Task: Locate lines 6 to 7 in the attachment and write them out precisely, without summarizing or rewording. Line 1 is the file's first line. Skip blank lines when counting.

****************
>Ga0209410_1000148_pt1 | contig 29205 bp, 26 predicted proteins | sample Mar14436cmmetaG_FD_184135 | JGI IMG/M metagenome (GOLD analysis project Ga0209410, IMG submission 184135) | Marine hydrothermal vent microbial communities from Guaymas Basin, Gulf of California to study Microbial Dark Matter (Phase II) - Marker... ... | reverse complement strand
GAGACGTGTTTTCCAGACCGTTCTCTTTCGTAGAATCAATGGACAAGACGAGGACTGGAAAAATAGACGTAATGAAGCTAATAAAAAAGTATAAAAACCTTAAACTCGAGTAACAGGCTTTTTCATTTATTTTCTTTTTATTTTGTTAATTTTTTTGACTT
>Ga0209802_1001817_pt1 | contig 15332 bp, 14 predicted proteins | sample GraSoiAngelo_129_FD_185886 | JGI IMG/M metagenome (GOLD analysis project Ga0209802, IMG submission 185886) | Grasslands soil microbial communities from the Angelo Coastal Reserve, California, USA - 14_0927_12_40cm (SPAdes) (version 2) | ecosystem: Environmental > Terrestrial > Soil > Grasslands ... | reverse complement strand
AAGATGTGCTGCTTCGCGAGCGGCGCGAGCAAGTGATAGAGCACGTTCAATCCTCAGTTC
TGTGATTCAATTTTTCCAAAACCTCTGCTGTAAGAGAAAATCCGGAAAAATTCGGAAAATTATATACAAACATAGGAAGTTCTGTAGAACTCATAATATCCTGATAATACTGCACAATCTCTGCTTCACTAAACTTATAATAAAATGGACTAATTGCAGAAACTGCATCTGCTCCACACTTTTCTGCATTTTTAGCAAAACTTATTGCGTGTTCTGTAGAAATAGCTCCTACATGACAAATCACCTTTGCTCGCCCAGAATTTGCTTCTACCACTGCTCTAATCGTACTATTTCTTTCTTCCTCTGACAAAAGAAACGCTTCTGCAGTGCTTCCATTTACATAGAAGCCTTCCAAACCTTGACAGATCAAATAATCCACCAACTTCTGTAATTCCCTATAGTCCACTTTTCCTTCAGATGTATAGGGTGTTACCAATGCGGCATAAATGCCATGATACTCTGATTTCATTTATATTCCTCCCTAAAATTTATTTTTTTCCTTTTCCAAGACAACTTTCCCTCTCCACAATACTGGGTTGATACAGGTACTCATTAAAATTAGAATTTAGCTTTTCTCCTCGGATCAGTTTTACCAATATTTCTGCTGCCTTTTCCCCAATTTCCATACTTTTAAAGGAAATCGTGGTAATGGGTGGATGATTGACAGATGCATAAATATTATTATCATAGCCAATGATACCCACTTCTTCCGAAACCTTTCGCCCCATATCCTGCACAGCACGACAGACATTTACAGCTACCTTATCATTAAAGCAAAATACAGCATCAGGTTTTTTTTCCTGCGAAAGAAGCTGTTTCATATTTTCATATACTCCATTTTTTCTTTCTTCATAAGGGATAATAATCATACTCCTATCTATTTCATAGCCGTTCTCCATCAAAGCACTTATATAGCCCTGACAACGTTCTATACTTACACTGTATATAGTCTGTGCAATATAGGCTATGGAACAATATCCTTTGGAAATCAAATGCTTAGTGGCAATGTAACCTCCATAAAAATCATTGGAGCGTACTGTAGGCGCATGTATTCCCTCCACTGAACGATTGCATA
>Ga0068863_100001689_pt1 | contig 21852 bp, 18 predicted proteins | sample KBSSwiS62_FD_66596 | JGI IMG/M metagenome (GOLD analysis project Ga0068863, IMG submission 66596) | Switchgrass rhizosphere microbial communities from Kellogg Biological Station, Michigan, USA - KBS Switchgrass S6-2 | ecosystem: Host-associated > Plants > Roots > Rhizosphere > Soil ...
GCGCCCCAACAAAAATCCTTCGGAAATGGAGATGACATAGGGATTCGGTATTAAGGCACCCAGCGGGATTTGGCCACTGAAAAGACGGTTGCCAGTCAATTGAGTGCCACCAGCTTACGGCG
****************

>Ga0068863_100001689_pt1 | contig 21852 bp, 18 predicted proteins | sample KBSSwiS62_FD_66596 | JGI IMG/M metagenome (GOLD analysis project Ga0068863, IMG submission 66596) | Switchgrass rhizosphere microbial communities from Kellogg Biological Station, Michigan, USA - KBS Switchgrass S6-2 | ecosystem: Host-associated > Plants > Roots > Rhizosphere > Soil ...
GCGCCCCAACAAAAATCCTTCGGAAATGGAGATGACATAGGGATTCGGTATTAAGGCACCCAGCGGGATTTGGCCACTGAAAAGACGGTTGCCAGTCAATTGAGTGCCACCAGCTTACGGCG